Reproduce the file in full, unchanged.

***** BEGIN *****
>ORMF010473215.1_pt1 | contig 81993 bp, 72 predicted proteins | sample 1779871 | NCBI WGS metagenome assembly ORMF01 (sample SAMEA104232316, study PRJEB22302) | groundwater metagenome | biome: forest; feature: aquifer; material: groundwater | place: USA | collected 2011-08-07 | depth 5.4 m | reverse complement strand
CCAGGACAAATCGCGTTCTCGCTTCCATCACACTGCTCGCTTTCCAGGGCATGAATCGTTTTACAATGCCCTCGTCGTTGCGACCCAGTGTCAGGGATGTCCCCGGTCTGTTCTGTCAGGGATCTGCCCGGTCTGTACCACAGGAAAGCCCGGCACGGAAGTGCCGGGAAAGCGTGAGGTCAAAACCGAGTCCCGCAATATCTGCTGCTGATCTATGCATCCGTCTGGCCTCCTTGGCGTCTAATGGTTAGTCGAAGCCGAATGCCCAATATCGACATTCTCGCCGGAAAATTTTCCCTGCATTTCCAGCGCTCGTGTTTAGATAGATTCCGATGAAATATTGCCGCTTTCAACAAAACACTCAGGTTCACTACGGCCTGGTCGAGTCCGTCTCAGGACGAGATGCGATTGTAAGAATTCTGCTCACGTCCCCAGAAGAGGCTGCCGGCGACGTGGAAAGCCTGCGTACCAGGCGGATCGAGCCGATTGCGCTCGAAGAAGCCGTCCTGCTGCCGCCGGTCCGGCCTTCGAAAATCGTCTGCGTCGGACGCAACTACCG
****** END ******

>ORMF010473215.1_pt1 | contig 81993 bp, 72 predicted proteins | sample 1779871 | NCBI WGS metagenome assembly ORMF01 (sample SAMEA104232316, study PRJEB22302) | groundwater metagenome | biome: forest; feature: aquifer; material: groundwater | place: USA | collected 2011-08-07 | depth 5.4 m | reverse complement strand
CCAGGACAAATCGCGTTCTCGCTTCCATCACACTGCTCGCTTTCCAGGGCATGAATCGTTTTACAATGCCCTCGTCGTTGCGACCCAGTGTCAGGGATGTCCCCGGTCTGTTCTGTCAGGGATCTGCCCGGTCTGTACCACAGGAAAGCCCGGCACGGAAGTGCCGGGAAAGCGTGAGGTCAAAACCGAGTCCCGCAATATCTGCTGCTGATCTATGCATCCGTCTGGCCTCCTTGGCGTCTAATGGTTAGTCGAAGCCGAATGCCCAATATCGACATTCTCGCCGGAAAATTTTCCCTGCATTTCCAGCGCTCGTGTTTAGATAGATTCCGATGAAATATTGCCGCTTTCAACAAAACACTCAGGTTCACTACGGCCTGGTCGAGTCCGTCTCAGGACGAGATGCGATTGTAAGAATTCTGCTCACGTCCCCAGAAGAGGCTGCCGGCGACGTGGAAAGCCTGCGTACCAGGCGGATCGAGCCGATTGCGCTCGAAGAAGCCGTCCTGCTGCCGCCGGTCCGGCCTTCGAAAATCGTCTGCGTCGGACGCAACTACCG